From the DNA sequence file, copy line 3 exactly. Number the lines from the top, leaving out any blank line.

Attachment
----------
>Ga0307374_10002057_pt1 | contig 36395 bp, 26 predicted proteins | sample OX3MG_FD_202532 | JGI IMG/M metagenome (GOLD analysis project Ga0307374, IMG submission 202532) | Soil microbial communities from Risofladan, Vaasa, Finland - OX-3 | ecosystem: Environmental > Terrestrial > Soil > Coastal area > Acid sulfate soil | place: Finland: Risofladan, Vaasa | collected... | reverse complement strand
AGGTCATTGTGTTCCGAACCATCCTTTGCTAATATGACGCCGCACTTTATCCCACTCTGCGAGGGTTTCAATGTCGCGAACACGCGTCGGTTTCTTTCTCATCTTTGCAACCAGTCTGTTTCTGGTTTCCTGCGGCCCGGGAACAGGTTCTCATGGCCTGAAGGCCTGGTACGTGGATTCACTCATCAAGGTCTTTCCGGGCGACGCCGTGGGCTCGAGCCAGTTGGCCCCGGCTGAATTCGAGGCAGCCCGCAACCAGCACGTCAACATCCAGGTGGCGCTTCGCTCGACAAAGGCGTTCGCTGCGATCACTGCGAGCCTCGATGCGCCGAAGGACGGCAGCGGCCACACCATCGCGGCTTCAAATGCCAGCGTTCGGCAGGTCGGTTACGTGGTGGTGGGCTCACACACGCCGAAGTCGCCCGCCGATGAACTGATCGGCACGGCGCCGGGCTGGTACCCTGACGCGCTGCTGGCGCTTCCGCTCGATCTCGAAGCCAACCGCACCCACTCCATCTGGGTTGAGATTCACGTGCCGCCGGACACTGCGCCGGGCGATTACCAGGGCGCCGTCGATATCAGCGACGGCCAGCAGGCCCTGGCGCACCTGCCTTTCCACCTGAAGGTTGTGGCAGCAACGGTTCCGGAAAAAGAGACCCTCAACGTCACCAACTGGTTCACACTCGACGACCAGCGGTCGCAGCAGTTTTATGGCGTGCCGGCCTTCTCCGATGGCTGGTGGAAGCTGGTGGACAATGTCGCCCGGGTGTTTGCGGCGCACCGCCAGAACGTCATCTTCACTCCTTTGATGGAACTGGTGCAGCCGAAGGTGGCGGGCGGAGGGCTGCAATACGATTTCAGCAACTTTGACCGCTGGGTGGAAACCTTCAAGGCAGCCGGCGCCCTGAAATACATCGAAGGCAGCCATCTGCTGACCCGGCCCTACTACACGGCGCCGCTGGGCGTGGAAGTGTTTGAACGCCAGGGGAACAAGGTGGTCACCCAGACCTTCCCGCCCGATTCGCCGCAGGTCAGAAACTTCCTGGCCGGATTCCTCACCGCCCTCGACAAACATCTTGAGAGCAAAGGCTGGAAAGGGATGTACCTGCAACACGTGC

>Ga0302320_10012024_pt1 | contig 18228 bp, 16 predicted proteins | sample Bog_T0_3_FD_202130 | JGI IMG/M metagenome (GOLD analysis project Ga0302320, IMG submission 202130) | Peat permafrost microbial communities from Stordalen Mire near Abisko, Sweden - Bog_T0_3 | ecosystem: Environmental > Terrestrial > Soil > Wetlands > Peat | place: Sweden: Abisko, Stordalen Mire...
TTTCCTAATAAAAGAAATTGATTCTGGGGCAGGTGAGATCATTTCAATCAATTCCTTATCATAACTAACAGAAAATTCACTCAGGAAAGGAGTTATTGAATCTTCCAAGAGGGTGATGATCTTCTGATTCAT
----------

>Ga0302320_10012024_pt1 | contig 18228 bp, 16 predicted proteins | sample Bog_T0_3_FD_202130 | JGI IMG/M metagenome (GOLD analysis project Ga0302320, IMG submission 202130) | Peat permafrost microbial communities from Stordalen Mire near Abisko, Sweden - Bog_T0_3 | ecosystem: Environmental > Terrestrial > Soil > Wetlands > Peat | place: Sweden: Abisko, Stordalen Mire...